Conservative member of Parliament Cathay Wagantall is nearing the end of her first year representing the Yorkton-Melville riding.
As there is little or no formal training or orientation for a new member of Parliament (MP), her description of her first few months — “It was daunting, like drinking from a fire hose” — seems apt. She attributes her quick acclimatization to the workings of “the machine,” her team, of whom she says, “They have been great, supportive, and we have a good atmosphere.” This was a blessing as, due to a quirk of fate resulting in a baptism by fire, she was drawn from 338 MPs to speak in the House not once but twice in her first weeks on the job. This could be a death knell for the MP who gets it wrong, or a leap into the limelight for the MP who gets it right. It seems Wagantall got it right.The team in fact was the same who worked with MP Garry Breitkreuz during his time in office, where Wagantall also served four terms as a member of his electoral district association. In April 2014 her decision to run for the nomination was made upon hearing that Breitkreuz was to step down. Wagantall won on the first ballot.
Her interest in and exposure to the world of politics go back to her childhood days in Regina and later Esterhazy, where her father’s passion for Canada and politics in general influenced Wagantall to later pursue a career in politics. Her grassroots political career really started in 2004 in Edmonton, serving on the board of directors for the first Conservative Party of Canada for Edmonton-Mill Woods-Beaumont as election readiness chair, president and financial agent. She also ran for the Conservative candidate in Edmonton-Strathcona and lost by four votes on the initial ballot. Undeterred, she went to work for MP Tim Uppal’s Edmonton-Sherwood Park constituency office until March 2011. A move to Esterhazy to help Wagantall’s ailing father run his sign-store business landed her in the Yorkton-Melville riding, where eventually her political career continued with Breitkreuz’s office.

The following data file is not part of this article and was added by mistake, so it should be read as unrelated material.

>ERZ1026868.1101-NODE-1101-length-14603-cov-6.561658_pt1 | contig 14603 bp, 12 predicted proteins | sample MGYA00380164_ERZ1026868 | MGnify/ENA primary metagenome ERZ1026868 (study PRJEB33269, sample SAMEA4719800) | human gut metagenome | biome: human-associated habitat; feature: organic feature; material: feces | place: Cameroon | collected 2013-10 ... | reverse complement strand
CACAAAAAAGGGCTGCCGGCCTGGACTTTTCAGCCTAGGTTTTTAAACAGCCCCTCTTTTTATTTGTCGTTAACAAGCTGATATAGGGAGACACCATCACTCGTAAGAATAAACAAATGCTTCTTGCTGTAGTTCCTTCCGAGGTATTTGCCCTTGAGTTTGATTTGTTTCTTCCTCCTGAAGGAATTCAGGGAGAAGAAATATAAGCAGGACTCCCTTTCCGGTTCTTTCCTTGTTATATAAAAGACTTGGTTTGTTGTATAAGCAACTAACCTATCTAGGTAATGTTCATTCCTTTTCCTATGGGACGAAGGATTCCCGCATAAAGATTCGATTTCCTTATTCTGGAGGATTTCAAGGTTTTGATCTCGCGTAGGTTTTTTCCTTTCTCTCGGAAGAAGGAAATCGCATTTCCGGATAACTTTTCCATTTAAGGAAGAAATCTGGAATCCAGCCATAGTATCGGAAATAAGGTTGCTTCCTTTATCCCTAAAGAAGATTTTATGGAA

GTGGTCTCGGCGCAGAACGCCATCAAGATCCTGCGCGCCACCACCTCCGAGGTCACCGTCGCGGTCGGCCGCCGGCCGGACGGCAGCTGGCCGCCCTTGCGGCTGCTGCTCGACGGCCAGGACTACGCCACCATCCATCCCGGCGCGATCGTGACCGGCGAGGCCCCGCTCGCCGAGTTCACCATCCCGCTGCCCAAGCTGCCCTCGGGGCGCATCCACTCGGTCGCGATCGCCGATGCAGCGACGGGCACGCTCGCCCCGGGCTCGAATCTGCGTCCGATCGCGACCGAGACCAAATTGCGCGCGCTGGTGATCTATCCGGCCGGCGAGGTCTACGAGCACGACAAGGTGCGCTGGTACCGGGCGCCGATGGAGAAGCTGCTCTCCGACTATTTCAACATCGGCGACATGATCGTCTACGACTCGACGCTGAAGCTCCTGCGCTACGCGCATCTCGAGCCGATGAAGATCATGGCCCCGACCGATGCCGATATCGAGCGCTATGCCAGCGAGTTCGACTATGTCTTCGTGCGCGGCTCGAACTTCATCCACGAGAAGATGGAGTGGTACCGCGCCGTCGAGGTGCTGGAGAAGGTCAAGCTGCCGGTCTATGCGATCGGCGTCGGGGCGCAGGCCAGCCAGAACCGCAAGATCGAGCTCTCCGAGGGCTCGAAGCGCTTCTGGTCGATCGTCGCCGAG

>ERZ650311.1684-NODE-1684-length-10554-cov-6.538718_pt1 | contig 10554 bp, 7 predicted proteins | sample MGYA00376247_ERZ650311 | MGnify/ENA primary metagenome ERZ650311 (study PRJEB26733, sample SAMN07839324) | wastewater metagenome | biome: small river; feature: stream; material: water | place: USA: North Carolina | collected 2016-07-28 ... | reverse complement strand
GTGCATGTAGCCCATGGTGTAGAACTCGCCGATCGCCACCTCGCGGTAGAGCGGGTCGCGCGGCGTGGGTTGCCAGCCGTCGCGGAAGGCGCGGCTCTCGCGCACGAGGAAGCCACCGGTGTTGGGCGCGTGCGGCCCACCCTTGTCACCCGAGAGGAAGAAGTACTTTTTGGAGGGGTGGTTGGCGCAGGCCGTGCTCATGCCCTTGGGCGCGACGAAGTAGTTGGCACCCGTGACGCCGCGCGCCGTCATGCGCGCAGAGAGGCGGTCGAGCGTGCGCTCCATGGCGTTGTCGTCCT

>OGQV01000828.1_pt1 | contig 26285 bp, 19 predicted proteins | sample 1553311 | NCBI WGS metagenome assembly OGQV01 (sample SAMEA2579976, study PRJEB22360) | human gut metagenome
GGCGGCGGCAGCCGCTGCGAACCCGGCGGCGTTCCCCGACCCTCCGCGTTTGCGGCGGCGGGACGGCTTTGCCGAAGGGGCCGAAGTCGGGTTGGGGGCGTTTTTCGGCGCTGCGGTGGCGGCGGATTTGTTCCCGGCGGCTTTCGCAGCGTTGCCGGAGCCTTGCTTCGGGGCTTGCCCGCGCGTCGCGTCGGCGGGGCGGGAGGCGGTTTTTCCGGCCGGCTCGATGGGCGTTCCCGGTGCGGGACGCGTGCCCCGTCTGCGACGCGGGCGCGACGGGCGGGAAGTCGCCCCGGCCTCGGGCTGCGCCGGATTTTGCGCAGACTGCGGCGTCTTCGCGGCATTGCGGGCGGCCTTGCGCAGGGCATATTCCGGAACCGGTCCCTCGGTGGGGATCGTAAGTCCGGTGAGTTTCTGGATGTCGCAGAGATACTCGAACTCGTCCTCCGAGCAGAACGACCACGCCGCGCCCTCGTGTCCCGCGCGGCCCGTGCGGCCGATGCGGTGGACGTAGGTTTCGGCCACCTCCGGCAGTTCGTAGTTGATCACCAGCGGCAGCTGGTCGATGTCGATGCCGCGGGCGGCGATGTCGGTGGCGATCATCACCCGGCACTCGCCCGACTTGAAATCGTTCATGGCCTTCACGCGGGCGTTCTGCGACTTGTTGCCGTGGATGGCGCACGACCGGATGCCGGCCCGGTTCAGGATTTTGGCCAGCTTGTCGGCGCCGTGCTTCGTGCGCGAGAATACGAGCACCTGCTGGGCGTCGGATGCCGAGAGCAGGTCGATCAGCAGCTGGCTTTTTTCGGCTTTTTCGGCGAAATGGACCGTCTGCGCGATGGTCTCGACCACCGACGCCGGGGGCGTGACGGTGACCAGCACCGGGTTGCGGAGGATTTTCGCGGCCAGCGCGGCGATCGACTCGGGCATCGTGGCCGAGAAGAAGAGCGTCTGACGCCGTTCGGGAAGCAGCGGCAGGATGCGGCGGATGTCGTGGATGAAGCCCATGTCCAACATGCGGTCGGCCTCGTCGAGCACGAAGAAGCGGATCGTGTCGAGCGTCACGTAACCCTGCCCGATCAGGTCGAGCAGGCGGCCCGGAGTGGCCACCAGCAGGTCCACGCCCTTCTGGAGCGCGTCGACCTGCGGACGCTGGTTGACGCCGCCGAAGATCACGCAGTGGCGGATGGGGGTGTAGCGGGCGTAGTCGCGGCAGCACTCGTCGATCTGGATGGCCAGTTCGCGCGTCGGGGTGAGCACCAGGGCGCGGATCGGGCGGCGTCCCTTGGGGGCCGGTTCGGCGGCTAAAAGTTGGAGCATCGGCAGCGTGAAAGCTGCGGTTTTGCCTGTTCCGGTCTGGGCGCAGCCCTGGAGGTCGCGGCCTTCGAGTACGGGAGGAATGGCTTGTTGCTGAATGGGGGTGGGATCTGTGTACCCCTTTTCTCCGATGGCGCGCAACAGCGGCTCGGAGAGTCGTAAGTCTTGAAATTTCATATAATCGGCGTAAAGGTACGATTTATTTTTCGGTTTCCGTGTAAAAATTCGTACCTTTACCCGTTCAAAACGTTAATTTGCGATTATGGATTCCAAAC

Wagantall’s policies, ideals and aims are clear. Cassie and Molly’s Law, introduced by Wagantall to the House of Commons, stated that, “The Criminal Code requires crucial reforms to ensure violent criminals are held accountable for their actions” (See the article in Wadena News, Feb. 29, 2016). The proposed reform came about after the murder of the pregnant Cassandra Kaake. Under Canadian law, charges cannot be laid for the death of the unborn child.
There is passion in Wagantall’s work, as can be seen in her recent tour of the riding that took her through Grayson, Langenburg, Foam Lake, Sheho, Theodore, Springside, McNutt, Archerwill, Ponass Lake, Rose Valley, St. Brieux and Wadena, to name some. This was not just a “Hello” but an “I want to know what’s happening in my riding” tour. What Wagantall came away with should please most constituents. Her awareness of issues facing rural residents became apparent when asked her views about the Colten Boushie shooting and subsequent drama surrounding the details. Wagantall was aware of the issue of rural residents’ access to law enforcement, and accurately rattled off the response times of emergency services to towns and villages in the riding. Another aspect of rural life that came to the fore was the high cost of maintaining infrastructure, and the red tape and paperwork that towns and councils must navigate to obtain funding.